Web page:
A TEENAGER has been arrested after an elderly Swedish academic was found dead following a fire at her home today.
Police forensic teams and fire investigators with dogs searched the badly-burned home of the victim, who was named locally as 89-year-old Vera Croghan.
Her body was found by firefighters called to deal with a blaze just before 7am today at her large Edwardian semi-detached home in Norwich.
A Norfolk Police statement said that an elderly woman was declared dead at the scene and her death was currently being treated as “unexplained”.
The statement added: “Whilst the cause of the fire is yet to be established, officers have arrested a man in his late teens in connection with the incident.
“He was taken to Wymondham Police Investigation Centre and will be questioned in due course.
“Following initial enquiries officers do believe that the man arrested and the victim are known to one another.
“A cordon remains in place around the property whilst enquiries continue. Unthank Road was temporarily closed, but has since been reopened.”
Earlier police said they were “investigating the circumstances leading up to the fire and its cause”.
Mrs Croghan’s home remained cordoned off today with scenes of crime tape as cops stood guard outside.
The interior of the house seemed blackened through opened upstairs windows as forensic officers carried out their investigations inside.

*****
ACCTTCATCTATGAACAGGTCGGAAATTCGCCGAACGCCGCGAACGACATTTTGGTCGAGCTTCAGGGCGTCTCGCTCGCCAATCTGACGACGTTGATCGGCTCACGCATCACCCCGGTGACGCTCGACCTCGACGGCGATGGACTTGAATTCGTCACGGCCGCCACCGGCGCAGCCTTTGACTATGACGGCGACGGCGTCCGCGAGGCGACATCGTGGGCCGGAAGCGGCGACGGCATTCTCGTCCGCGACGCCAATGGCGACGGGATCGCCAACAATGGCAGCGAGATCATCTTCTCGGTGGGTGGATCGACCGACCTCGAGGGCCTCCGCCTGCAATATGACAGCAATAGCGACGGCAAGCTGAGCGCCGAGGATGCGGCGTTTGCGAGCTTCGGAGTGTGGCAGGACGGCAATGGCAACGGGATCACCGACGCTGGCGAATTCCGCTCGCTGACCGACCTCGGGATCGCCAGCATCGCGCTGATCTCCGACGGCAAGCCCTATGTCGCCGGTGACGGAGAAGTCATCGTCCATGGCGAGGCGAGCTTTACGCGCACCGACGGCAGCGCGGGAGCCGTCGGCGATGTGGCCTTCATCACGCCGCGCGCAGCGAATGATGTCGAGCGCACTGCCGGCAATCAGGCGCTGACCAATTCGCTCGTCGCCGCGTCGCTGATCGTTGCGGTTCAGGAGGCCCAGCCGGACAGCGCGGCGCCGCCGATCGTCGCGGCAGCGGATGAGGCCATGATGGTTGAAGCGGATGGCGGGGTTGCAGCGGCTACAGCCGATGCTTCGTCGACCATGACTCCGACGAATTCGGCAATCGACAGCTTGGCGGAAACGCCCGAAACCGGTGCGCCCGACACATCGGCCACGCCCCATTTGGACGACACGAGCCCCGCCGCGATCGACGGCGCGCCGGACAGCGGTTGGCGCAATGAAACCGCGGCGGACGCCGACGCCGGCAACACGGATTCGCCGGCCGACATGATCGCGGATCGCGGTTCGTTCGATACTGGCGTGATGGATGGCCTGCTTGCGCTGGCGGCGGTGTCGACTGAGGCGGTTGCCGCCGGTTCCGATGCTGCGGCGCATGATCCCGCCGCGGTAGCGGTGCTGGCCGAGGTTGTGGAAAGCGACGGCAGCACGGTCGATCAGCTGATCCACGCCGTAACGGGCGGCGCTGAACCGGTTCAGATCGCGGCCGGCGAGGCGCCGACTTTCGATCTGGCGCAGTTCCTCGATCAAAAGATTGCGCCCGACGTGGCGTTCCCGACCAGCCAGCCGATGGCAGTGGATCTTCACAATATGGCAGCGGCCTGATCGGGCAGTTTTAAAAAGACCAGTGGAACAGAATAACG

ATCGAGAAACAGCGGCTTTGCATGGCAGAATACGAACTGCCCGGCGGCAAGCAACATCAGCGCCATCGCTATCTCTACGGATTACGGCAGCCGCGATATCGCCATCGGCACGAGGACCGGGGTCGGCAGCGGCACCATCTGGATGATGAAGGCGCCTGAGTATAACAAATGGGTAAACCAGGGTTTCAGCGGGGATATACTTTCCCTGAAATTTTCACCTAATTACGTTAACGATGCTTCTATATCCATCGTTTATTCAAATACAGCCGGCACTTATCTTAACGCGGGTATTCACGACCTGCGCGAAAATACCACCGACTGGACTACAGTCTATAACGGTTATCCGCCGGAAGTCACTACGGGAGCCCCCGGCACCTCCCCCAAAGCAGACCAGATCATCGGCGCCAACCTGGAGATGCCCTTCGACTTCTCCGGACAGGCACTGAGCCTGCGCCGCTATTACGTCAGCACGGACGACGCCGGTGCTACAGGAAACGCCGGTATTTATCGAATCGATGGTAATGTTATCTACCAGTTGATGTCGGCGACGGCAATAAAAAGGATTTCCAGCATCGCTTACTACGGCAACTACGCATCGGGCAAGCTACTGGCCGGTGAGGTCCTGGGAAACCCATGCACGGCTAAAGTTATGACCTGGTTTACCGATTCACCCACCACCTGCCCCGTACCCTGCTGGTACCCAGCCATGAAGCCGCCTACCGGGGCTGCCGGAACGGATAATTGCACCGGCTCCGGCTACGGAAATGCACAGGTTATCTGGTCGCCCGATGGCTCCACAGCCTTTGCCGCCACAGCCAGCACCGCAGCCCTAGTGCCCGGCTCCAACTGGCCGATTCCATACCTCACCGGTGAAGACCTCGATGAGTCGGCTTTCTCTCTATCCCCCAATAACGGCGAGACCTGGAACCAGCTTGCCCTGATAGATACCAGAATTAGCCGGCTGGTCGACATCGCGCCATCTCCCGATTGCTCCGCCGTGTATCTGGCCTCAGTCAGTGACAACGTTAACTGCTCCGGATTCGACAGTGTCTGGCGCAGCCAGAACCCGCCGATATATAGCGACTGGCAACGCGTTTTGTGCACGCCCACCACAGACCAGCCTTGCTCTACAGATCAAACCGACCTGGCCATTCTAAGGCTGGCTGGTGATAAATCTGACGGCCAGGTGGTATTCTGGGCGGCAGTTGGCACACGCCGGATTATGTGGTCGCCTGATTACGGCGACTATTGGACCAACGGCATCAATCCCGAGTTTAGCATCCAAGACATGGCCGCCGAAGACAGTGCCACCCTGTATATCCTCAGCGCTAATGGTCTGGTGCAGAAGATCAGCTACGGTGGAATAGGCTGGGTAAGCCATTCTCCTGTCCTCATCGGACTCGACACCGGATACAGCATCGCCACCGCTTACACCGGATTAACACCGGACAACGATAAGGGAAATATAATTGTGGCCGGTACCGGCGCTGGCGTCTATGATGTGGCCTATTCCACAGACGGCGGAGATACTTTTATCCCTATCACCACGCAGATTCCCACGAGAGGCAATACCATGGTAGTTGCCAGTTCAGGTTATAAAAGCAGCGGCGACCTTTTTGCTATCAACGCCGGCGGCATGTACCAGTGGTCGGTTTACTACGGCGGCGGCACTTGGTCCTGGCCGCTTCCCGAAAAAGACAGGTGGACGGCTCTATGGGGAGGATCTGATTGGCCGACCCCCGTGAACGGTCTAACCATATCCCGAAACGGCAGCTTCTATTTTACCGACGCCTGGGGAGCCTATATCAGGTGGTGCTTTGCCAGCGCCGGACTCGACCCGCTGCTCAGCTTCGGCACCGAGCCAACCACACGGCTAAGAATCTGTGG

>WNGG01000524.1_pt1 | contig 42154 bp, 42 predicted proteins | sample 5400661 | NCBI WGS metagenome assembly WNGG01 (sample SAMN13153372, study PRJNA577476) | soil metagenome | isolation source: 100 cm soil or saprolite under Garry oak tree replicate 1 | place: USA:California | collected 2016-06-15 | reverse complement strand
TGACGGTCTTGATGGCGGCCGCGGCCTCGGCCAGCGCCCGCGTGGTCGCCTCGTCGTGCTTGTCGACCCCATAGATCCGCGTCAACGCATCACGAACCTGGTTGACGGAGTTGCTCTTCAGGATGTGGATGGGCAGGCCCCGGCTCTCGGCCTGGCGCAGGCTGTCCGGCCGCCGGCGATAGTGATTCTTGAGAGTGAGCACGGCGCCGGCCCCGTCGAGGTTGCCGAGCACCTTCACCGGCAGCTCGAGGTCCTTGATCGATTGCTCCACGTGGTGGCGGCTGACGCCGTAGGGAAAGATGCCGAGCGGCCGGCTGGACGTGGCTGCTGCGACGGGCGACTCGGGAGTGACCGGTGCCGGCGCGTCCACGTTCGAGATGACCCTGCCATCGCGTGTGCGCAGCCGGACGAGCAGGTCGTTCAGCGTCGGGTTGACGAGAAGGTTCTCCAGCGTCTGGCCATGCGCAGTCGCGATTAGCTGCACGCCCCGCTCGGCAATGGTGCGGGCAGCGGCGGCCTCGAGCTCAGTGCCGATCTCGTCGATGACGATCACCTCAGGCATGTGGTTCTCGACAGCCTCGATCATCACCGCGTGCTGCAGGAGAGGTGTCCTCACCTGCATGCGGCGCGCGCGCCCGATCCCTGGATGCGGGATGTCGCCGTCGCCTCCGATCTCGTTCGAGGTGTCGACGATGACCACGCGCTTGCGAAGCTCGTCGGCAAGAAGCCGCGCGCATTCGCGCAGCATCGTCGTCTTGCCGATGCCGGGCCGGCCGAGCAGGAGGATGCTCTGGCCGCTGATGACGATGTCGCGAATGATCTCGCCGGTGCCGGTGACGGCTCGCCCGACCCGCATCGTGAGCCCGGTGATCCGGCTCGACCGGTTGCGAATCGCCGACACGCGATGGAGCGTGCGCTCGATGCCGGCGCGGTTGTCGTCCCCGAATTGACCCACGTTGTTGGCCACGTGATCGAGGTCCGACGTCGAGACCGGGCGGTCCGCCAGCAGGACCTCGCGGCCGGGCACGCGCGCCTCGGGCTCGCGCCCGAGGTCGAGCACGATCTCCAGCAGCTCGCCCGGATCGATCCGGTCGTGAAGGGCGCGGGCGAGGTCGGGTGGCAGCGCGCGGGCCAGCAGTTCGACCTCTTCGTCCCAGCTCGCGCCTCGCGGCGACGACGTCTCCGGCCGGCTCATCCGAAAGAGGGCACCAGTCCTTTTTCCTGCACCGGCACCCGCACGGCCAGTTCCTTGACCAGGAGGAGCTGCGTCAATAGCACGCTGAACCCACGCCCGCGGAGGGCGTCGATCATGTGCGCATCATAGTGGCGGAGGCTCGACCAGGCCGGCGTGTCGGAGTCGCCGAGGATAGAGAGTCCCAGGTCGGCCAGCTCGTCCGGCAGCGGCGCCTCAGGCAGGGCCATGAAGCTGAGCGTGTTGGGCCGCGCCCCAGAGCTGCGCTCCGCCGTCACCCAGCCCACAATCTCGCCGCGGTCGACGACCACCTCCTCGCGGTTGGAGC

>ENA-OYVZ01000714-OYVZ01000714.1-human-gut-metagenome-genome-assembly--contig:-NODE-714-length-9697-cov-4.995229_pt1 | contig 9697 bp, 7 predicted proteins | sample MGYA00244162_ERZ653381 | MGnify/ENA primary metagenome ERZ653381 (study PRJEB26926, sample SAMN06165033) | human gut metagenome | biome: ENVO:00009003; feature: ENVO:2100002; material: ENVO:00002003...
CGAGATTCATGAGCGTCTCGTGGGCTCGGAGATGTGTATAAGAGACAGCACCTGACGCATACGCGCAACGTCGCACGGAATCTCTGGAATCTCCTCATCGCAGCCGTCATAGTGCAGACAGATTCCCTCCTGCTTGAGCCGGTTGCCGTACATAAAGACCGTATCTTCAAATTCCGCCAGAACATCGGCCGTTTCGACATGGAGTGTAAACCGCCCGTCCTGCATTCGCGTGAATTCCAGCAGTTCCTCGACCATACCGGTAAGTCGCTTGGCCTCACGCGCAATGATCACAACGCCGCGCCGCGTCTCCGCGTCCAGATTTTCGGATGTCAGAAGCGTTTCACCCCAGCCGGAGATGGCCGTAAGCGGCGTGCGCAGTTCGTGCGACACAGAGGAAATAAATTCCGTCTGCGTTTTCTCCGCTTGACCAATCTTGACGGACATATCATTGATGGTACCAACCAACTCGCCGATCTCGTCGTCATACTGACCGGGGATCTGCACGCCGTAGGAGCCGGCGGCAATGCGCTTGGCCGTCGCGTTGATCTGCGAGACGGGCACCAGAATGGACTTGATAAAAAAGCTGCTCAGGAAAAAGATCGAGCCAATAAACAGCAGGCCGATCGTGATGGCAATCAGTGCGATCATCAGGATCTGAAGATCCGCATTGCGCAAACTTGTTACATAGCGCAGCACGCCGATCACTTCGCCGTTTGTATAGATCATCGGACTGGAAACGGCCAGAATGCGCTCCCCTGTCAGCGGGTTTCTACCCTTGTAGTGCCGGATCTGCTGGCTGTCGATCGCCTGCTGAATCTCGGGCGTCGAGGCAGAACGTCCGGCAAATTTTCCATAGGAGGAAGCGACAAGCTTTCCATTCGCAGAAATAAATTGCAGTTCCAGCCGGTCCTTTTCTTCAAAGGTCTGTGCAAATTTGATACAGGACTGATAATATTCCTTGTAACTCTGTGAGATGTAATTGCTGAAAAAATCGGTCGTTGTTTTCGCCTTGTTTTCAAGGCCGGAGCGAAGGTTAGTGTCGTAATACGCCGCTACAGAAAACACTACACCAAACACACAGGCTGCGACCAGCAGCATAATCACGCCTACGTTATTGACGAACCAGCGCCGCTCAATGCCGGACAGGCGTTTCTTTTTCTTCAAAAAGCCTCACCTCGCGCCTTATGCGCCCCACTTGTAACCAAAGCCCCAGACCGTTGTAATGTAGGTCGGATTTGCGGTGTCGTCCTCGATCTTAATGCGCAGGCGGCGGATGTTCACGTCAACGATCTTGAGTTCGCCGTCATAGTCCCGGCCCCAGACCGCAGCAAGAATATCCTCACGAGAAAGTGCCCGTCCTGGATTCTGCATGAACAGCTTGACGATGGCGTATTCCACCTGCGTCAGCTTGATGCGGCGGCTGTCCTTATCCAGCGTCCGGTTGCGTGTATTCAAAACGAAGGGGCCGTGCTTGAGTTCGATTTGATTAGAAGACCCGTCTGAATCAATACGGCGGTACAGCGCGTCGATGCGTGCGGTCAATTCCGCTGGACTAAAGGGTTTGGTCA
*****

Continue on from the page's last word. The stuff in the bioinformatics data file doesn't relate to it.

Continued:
Mrs Crogan taught Swedish at the University of East Anglia In Norwich, and had written books on learning the language.
The mum-of-two who had nine grandchildren was born in Sweden and went to university in Lund where she studied Scandinavian languages, English and comparative literature.
Neighbours said she had lived for at least 50 years in her house, which is in an upmarket area of Norwich known as the Golden Triangle.
A profile of Mrs Croghan online read: “Directly after her last degree she was appointed to teach Swedish Language at the University of Aberdeen.
“After her marriage to an English academic she moved to Edinburgh, and later they moved to Norwich when the University of East Anglia was opened.
“She has been very happy teaching Swedish there for over 30 years. When she gets the time she would like to teach her nine British grandchildren Swedish.”
Family friend Noel Course said: "I had known her all my life. My father was her accountant and I previously lived just around the corner.
“She was such a lovely lady, but she had become a little frail. She used to work on doing Swedish translations at her home, but had retired.
"I had only spoken to her on the phone yesterday and she was just fine then, although she said she was getting quite forgetful. I do hope that isn't what caused the fire.
"We had only recently exchanged Christmas cards. She was very well liked and had a son and a daughter, so it is terribly sad. Her son stayed with her on and off.”
Lili Stebbings, 22, who lives two doors away said: “I went out for a meal on Thursday night and it was all quiet when I arrived home.
“But when I got up this morning, I saw three fire engines, two ambulances and loads of police cars.”
Gay Lind, 72, who lives nearby said: "I didn't know her personally, but it is terribly sad to hear of. I woke up and saw the flashing so looked out and there it was all happening."
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